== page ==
Benzodiazepines may help these symptoms in the short term, but we now know that they do not improve the overall symptoms of PTSD. Their helpful effects do not last and they come with possible safety concerns.

Atypical antipsychotics are another class of medication occasionally used for symptoms of PTSD. They also can have concerning side effects and are not typically recommended to treat PTSD.

What Medications Can I Take to Improve my Insomnia or Anxiety?

The first-line medication recommendations for PTSD, the antidepressants, are effective in treating your anxiety and insomnia symptoms. You also can benefit from cognitive behavioral therapy. Talk to your provider about safer, more effective treatment options.

Prazosin is a medication that works by decreasing the adrenaline produced by your body when you are stressed and has been shown to help some Veterans with trauma-related nightmares. Ask your health care provider if it may be right for you.

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For Providers

Consult with PTSD Experts

PTSD Consultation Program

The National Center's PTSD Consultation Program offers free PTSD consultation to any provider who treats Veterans in any setting.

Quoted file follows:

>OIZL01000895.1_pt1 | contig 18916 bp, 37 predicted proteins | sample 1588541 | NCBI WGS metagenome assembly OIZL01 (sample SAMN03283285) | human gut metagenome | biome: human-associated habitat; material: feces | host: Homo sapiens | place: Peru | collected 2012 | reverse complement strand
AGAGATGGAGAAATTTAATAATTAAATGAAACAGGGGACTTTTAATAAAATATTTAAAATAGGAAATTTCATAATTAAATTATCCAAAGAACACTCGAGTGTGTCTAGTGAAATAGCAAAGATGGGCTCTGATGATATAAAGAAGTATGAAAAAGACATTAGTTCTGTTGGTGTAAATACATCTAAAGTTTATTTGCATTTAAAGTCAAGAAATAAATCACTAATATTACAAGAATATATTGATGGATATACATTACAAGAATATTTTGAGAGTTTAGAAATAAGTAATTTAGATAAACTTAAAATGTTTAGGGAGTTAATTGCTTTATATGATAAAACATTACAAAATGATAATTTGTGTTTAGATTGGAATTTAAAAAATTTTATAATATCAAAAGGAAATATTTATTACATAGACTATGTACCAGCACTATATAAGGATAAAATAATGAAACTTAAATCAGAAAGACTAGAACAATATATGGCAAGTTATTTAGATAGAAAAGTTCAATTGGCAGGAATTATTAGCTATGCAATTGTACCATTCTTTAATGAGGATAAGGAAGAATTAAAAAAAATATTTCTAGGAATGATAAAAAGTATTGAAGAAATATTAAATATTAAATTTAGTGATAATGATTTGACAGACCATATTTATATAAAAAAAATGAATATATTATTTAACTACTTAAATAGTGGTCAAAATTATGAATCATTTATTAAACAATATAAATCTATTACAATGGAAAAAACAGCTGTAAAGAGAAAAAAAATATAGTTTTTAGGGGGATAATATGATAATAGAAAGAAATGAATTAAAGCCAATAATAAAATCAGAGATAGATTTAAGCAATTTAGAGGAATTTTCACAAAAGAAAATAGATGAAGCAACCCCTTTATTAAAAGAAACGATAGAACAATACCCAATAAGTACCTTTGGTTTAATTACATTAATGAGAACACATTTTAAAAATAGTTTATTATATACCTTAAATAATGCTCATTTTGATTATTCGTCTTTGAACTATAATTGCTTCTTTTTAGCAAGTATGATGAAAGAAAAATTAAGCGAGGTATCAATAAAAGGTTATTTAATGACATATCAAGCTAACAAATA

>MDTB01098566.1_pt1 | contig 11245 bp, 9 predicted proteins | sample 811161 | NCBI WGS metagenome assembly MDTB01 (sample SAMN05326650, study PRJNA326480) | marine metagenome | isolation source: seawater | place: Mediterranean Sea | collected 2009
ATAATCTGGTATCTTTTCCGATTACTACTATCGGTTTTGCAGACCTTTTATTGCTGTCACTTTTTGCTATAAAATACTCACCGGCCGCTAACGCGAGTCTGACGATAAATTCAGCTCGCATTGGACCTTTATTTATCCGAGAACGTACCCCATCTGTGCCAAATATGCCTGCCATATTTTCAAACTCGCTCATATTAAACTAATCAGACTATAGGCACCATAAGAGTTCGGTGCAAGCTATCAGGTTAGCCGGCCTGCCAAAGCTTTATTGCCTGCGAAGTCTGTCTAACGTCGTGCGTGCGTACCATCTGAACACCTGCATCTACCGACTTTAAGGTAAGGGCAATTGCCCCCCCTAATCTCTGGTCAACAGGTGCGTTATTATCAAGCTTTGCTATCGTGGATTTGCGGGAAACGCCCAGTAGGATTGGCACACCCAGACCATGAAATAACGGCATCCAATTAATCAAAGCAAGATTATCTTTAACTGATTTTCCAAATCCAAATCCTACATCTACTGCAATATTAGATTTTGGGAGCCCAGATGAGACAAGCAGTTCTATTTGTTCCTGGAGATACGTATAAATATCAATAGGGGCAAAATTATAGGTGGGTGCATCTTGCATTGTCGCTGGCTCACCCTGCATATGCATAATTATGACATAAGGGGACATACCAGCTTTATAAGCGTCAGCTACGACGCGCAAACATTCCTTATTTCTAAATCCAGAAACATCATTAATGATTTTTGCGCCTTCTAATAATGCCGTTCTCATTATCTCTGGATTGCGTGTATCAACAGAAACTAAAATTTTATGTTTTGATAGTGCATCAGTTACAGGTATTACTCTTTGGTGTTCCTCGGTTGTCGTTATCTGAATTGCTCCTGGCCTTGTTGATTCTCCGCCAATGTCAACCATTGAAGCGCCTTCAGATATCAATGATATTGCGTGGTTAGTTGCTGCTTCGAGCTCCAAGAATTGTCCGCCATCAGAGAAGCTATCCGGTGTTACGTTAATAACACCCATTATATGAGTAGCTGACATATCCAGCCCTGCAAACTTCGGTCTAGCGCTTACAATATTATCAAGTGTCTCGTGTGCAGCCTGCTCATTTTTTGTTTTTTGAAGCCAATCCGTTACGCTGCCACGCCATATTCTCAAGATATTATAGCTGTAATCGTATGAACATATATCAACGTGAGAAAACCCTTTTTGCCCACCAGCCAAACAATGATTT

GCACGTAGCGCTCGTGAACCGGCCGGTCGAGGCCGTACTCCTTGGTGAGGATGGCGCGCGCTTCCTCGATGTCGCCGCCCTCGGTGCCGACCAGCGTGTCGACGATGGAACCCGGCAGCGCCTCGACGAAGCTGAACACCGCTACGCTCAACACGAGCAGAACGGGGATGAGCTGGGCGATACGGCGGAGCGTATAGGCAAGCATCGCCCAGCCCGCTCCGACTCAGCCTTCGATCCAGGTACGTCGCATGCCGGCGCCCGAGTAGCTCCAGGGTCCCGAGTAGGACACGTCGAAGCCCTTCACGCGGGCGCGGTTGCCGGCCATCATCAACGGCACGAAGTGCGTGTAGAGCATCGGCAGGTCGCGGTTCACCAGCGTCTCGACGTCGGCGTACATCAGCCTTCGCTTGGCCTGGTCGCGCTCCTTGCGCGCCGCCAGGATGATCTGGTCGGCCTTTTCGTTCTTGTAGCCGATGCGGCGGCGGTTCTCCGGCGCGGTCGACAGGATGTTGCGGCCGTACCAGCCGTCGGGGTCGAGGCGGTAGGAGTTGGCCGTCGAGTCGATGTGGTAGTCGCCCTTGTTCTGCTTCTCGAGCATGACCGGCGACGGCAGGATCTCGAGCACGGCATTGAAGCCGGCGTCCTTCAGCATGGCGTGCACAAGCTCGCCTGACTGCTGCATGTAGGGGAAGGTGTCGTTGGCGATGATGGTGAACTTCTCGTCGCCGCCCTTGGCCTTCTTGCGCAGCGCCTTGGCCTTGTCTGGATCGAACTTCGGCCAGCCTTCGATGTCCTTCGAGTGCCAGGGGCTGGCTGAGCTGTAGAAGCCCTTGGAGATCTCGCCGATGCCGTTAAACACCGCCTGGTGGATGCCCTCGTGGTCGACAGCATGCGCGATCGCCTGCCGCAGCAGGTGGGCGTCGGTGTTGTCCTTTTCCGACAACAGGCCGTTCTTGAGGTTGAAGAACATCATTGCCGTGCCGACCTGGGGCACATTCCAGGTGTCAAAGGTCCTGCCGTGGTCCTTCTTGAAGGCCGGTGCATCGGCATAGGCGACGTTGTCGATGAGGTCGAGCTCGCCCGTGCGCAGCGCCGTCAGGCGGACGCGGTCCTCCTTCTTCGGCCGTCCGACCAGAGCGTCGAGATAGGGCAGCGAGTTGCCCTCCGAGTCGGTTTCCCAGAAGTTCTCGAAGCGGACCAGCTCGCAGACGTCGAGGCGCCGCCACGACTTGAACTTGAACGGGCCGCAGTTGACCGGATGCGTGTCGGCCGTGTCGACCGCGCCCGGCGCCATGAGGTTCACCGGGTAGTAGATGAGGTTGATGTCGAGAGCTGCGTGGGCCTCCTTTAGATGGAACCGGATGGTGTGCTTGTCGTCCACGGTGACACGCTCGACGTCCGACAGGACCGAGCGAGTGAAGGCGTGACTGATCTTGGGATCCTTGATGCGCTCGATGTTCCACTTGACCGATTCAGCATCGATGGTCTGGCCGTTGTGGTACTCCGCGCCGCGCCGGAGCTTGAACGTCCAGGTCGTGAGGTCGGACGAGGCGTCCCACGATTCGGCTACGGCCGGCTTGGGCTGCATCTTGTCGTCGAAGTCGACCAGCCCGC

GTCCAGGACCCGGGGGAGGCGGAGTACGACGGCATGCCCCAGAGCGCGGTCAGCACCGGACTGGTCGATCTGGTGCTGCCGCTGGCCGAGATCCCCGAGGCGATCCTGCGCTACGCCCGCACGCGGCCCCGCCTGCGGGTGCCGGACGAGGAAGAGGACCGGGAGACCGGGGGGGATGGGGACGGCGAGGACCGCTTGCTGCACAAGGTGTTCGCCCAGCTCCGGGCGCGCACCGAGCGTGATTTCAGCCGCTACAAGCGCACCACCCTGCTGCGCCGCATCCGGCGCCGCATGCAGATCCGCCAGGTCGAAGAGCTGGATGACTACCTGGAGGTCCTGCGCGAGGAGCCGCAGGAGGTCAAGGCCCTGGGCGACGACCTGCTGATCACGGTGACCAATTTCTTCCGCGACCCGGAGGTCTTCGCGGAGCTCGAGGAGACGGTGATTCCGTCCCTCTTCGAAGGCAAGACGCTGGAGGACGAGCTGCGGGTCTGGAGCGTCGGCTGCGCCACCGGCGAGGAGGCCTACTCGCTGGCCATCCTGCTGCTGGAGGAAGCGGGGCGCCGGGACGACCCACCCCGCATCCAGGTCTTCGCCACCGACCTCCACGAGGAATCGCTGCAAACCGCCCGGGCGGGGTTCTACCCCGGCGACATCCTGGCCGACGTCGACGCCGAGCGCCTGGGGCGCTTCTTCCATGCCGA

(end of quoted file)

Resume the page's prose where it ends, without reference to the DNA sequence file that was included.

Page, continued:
PTSD Lecture Series

Free continuing education credits for our monthly lecture series.

Download a calendar reminder to save the date for the 3rd Wednesday of each month at 2 pm ET.

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Subscribe to receive monthly emails that include a registration link and instructions for joining the live lectures.

February 2018 Lecture

  • February 21: PTSD Treatment Via Telehealth, Leslie, Morland, PsyD

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Research at the Center

Ketamine for treatment-resistant PTSD

Center investigators continue a ketamine trial (a drug which is typically used for sedation but also has rapid antidepressant effects) for treating PTSD in active duty military personnel and Veterans who do not respond to antidepressant treatment. The trial is part of the Consortium to Alleviate PTSD award and may yield a novel medication option for PTSD.